SUNDAY, APRIL 24, 2011
GIVE WINGS TO YOUR TALENT Syed Zafar Mehdi
he acclaimed author of My Son the Fanatic, Hanif Kureishi created quite a flutter recently when he remarked that Indian writing in English has become boring. It may have ruffled many feathers in Indian literary circles, but it certainly has not dampened the spirit of budding authors, who are making beelines to get their works published. With no dearth of role models to emulate and the avenues also expanding tremendously, the new age writers are leaving no stone unturned to grab the spotlight.
Good time’s ahead Indian writing in English has improved considerably over the years. Earlier, the scene was dominated by writers like Salman Rushdie, Vikram Seth, Amitav Ghosh and Arundhati Roy but with the new crop of authors spreading their wings, good times are certainly ahead. Shabnam Gupta, author of children’s books says, “The scene has never looked better. There are new genres, new trends and new authors on the block. Publishers and readers are willing to experiment, give
The new crop of authors: Kusum Lata Sawhney, Chetan Bhagat and Karan Bajaj
a chance and take risks, there’s place for everything under the sun.” Nitasha Kaul, author of Imagining Economics Otherwise, feels the arena is both diverse and challenging. “I hope the newer authors continue to bridge the different worlds of the Indian surroundings and the English fiction reader,” says Kaul.
Pursuit for publishers For any budding writer, the hunt for the prospective publisher is a Herculean task. But according to some established authors, things have improved drastically now. “The scene is better now than the times in past,” says Karan Bajaj, celebrated author of two bestsellers, Johnny Gone Down (2010) and Keep
off the Grass (2008). Even publishers are not averse to the idea of launching new writers. “We have always believed in promoting young and new talent. We publish the maximum number of first time writers in the country and will continue to do so,” says Kapish G Mehra, Publisher, Rupa & Co. “Ideally one should try and get an agent. If one is writing to a publisher directly then a cover letter with a CV, a synopsis of the manuscript and three sample chapters should be sent. “Every publishing house has a website and a separate page on ‘How to get published’. Read and follow it. No one can stop a good book from getting published if it has what it takes,” says Gupta.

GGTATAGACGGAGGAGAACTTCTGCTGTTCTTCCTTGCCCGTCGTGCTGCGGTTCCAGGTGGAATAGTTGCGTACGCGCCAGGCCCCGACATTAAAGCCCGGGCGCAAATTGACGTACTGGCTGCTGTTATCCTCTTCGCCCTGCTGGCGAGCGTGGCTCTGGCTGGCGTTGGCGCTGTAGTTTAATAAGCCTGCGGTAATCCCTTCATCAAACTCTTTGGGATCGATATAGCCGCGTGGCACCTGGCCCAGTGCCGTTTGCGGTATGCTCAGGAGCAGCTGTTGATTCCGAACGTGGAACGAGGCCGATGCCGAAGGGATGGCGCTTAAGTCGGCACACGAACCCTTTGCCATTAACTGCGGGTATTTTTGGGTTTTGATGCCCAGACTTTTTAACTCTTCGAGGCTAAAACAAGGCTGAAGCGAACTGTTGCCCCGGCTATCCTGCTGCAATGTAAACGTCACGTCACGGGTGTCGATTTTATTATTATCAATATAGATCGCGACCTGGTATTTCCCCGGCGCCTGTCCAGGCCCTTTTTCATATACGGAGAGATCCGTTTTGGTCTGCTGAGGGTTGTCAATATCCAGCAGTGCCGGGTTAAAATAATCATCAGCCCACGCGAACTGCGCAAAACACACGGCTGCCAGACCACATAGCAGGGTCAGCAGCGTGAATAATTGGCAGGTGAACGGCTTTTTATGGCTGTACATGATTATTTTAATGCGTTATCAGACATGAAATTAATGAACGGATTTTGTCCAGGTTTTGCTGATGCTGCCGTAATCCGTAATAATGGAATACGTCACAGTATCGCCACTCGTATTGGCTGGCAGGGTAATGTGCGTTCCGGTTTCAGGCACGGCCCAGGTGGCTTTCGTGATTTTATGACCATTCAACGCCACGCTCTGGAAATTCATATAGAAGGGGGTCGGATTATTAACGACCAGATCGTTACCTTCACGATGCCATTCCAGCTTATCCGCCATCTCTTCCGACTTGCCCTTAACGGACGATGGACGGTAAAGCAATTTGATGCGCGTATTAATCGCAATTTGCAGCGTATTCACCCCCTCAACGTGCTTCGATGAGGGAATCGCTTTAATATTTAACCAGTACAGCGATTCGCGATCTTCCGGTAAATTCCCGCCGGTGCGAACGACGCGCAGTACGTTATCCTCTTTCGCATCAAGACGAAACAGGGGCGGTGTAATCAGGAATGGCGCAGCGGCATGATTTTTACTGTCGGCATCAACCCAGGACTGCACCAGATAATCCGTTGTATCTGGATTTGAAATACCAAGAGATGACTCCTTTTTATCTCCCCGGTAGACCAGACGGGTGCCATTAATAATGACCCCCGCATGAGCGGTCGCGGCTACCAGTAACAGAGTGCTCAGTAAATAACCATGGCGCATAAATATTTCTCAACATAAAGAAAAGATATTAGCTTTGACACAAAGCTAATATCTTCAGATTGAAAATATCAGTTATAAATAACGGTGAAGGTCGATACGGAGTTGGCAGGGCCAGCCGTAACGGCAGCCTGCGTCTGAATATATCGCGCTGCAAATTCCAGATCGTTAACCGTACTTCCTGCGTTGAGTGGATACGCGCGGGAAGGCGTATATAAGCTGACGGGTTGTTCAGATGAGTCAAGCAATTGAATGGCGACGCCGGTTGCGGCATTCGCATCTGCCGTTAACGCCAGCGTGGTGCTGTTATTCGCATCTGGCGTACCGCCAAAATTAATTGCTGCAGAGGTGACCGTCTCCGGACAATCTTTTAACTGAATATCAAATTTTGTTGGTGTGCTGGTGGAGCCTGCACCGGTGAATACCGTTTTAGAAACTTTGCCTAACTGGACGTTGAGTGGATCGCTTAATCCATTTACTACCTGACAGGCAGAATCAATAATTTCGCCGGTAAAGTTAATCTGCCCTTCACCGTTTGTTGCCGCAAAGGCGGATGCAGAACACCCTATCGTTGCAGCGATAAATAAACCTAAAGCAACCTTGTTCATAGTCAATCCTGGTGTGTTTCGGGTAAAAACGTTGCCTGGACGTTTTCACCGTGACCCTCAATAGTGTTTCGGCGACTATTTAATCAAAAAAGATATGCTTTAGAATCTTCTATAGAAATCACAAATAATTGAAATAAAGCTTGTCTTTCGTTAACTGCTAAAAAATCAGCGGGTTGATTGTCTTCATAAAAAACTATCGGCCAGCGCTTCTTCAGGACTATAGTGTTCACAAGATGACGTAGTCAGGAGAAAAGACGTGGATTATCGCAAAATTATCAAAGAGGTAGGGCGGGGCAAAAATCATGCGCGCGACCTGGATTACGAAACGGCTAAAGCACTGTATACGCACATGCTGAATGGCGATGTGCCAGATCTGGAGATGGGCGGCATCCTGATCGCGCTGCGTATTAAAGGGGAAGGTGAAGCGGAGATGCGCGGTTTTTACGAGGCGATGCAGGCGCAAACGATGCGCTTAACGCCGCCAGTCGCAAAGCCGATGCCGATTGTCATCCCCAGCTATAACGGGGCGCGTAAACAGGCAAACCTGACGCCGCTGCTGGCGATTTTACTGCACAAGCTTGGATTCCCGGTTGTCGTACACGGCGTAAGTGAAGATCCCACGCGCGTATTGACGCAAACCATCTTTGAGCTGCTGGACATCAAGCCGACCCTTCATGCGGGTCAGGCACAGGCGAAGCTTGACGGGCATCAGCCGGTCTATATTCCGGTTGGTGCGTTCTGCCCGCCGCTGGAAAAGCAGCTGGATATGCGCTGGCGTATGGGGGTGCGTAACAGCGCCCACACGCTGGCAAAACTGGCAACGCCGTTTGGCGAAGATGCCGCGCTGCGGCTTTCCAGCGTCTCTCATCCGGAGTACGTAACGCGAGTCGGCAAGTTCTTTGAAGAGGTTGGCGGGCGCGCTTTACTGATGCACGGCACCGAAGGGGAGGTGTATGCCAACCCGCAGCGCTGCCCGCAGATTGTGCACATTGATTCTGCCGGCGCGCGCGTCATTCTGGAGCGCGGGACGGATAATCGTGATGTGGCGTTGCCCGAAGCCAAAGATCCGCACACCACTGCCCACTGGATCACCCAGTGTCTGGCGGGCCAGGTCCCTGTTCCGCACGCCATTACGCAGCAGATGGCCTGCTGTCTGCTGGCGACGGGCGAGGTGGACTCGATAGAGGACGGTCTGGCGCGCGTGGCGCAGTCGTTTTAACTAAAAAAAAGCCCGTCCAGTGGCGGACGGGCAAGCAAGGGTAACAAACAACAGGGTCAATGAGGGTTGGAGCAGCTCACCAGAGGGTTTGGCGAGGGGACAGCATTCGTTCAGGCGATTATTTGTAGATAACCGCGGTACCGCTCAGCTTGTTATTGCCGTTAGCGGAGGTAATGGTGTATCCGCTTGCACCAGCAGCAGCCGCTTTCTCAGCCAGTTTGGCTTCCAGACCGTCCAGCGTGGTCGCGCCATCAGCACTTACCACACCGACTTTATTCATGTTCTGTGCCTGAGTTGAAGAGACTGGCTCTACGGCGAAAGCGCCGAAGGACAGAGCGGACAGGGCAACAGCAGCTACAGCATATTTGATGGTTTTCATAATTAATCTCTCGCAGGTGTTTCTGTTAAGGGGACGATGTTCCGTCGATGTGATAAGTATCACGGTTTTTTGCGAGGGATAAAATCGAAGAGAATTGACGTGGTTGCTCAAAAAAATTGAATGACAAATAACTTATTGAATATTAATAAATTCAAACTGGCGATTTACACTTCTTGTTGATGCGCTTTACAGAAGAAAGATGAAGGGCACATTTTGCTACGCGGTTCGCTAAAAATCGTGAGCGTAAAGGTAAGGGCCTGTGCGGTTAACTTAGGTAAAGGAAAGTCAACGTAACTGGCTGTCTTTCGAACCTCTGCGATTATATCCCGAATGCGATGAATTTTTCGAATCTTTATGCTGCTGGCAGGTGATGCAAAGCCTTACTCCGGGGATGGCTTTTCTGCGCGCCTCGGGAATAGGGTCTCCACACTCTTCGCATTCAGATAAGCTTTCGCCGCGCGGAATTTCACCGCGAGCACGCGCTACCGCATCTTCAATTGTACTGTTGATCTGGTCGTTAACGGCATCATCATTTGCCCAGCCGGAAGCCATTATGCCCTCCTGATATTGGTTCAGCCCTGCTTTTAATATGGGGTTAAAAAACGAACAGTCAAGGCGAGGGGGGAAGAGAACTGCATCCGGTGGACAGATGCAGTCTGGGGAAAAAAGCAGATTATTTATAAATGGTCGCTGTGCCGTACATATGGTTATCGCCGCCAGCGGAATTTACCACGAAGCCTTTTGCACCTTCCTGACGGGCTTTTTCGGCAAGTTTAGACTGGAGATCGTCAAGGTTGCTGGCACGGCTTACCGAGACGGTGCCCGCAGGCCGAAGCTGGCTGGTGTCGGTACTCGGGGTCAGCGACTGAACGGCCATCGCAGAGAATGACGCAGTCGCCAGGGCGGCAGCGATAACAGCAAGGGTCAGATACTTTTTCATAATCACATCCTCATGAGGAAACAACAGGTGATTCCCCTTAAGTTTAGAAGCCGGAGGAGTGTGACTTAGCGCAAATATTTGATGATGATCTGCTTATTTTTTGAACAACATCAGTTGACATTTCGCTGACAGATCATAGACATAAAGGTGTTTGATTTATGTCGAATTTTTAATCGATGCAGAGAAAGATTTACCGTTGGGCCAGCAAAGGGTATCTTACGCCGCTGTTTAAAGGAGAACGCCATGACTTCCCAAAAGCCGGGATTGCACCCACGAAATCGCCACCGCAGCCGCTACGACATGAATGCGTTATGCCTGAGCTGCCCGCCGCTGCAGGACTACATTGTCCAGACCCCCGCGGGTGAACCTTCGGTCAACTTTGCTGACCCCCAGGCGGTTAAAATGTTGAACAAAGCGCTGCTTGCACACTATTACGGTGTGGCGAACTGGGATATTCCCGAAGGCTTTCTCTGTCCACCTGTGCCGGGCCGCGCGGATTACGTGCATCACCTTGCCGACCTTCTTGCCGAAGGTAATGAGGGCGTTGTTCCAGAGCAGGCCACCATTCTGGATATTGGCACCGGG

Publishing Houses in your area Sharada Publishing House
721 Amba Tower, DC Chowk Rohini Sector -9, New Delhi Tel: 011 32921560 Mahan Publishing House 127, Pitampura, New Delhi UBS Publishers Distributors 5, Ansari Road, Darya Ganj, New Delhi Tel: 011 23273601-04 Jaico Publishing House G-2/16, Ansari Road, Darya Ganj, New Delhi Tel: 011 23260618 Macmillan Publishers 2/10 Ansari Road, Daryaganj, New Delhi
The write way Dr Nitasha Kaul, an author, academic, poet, traveller, photographer, currently the visiting Fellow at Centre for the Study of Democracy (CSD), University of Westminster, UK. She is the author of Imagining Economics Otherwise. In a freewheeling chat with Syed Zafar Mehdi, she talks about writing, publishers and Indian writing in English. When did the idea of writing strike you first? As a child, reading stories, I would wonder what happened to the characters after the book ended. So, imagining their unwritten lives became a habit. The joy of being drawn into a story, of creating one’s own stories is unparalleled. How has your experience with publishers been? In my experience, nonfiction publishers tend to be more focused. Fiction publishers, on the other hand, sometimes have a largerthan-life idea of ‘what the market wants’ which is not always borne out by reality. What’s your take on Indians writing in English, especially in the context of budding authors?
Indians writing in English has a privileged status in terms of remuneration and readership and has sometimes courted controversy by presenting a stereotypical or cliched picture of India. How difficult it is for budding authors in India to get published? It seems that an online presence (through blogging for example) and burgeoning litfest-type events provide greater opportunities now. What are the important traits that every writer should possess? A curiously insane love of words, a lively imagination, a working memory, a facility for otherness, a capacity to work hard and a store of patience.
Interview in HT (Hindustan Times) India